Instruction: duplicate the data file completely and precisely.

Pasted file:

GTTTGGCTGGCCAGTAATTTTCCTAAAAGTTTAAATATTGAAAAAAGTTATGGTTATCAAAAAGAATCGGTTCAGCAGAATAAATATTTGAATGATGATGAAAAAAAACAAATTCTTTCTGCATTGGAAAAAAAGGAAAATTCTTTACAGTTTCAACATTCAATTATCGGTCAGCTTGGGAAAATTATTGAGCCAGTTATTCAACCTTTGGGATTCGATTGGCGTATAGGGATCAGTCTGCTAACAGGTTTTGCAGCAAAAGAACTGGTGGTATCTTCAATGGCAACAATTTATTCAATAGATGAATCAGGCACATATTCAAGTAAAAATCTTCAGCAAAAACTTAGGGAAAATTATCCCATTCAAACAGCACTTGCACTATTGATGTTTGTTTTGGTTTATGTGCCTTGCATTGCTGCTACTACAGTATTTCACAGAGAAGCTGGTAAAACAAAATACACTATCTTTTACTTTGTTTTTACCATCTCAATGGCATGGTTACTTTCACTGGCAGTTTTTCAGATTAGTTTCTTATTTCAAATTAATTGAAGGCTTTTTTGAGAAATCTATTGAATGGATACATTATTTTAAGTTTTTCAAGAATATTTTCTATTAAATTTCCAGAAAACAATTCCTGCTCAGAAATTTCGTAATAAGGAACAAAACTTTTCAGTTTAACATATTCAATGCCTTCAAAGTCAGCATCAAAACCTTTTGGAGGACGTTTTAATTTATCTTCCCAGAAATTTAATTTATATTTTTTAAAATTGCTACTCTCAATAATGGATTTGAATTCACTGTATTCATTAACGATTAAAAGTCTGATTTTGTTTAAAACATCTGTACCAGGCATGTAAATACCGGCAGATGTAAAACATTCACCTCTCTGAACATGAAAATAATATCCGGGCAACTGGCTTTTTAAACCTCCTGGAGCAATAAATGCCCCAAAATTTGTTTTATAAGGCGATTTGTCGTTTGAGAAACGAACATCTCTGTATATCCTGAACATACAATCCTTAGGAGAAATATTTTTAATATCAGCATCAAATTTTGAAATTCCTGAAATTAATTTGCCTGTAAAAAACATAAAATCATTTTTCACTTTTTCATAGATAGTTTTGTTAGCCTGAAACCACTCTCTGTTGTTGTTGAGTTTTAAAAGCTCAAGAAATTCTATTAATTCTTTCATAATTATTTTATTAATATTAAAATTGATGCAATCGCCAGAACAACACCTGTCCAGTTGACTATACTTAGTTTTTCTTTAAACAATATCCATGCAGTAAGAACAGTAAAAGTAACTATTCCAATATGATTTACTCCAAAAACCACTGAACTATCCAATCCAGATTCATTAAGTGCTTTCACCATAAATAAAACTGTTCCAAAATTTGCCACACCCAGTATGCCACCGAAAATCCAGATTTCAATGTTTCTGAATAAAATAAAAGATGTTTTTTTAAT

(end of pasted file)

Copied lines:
GTTTGGCTGGCCAGTAATTTTCCTAAAAGTTTAAATATTGAAAAAAGTTATGGTTATCAAAAAGAATCGGTTCAGCAGAATAAATATTTGAATGATGATGAAAAAAAACAAATTCTTTCTGCATTGGAAAAAAAGGAAAATTCTTTACAGTTTCAACATTCAATTATCGGTCAGCTTGGGAAAATTATTGAGCCAGTTATTCAACCTTTGGGATTCGATTGGCGTATAGGGATCAGTCTGCTAACAGGTTTTGCAGCAAAAGAACTGGTGGTATCTTCAATGGCAACAATTTATTCAATAGATGAATCAGGCACATATTCAAGTAAAAATCTTCAGCAAAAACTTAGGGAAAATTATCCCATTCAAACAGCACTTGCACTATTGATGTTTGTTTTGGTTTATGTGCCTTGCATTGCTGCTACTACAGTATTTCACAGAGAAGCTGGTAAAACAAAATACACTATCTTTTACTTTGTTTTTACCATCTCAATGGCATGGTTACTTTCACTGGCAGTTTTTCAGATTAGTTTCTTATTTCAAATTAATTGAAGGCTTTTTTGAGAAATCTATTGAATGGATACATTATTTTAAGTTTTTCAAGAATATTTTCTATTAAATTTCCAGAAAACAATTCCTGCTCAGAAATTTCGTAATAAGGAACAAAACTTTTCAGTTTAACATATTCAATGCCTTCAAAGTCAGCATCAAAACCTTTTGGAGGACGTTTTAATTTATCTTCCCAGAAATTTAATTTATATTTTTTAAAATTGCTACTCTCAATAATGGATTTGAATTCACTGTATTCATTAACGATTAAAAGTCTGATTTTGTTTAAAACATCTGTACCAGGCATGTAAATACCGGCAGATGTAAAACATTCACCTCTCTGAACATGAAAATAATATCCGGGCAACTGGCTTTTTAAACCTCCTGGAGCAATAAATGCCCCAAAATTTGTTTTATAAGGCGATTTGTCGTTTGAGAAACGAACATCTCTGTATATCCTGAACATACAATCCTTAGGAGAAATATTTTTAATATCAGCATCAAATTTTGAAATTCCTGAAATTAATTTGCCTGTAAAAAACATAAAATCATTTTTCACTTTTTCATAGATAGTTTTGTTAGCCTGAAACCACTCTCTGTTGTTGTTGAGTTTTAAAAGCTCAAGAAATTCTATTAATTCTTTCATAATTATTTTATTAATATTAAAATTGATGCAATCGCCAGAACAACACCTGTCCAGTTGACTATACTTAGTTTTTCTTTAAACAATATCCATGCAGTAAGAACAGTAAAAGTAACTATTCCAATATGATTTACTCCAAAAACCACTGAACTATCCAATCCAGATTCATTAAGTGCTTTCACCATAAATAAAACTGTTCCAAAATTTGCCACACCCAGTATGCCACCGAAAATCCAGATTTCAATGTTTCTGAATAAAATAAAAGATGTTTTTTTAAT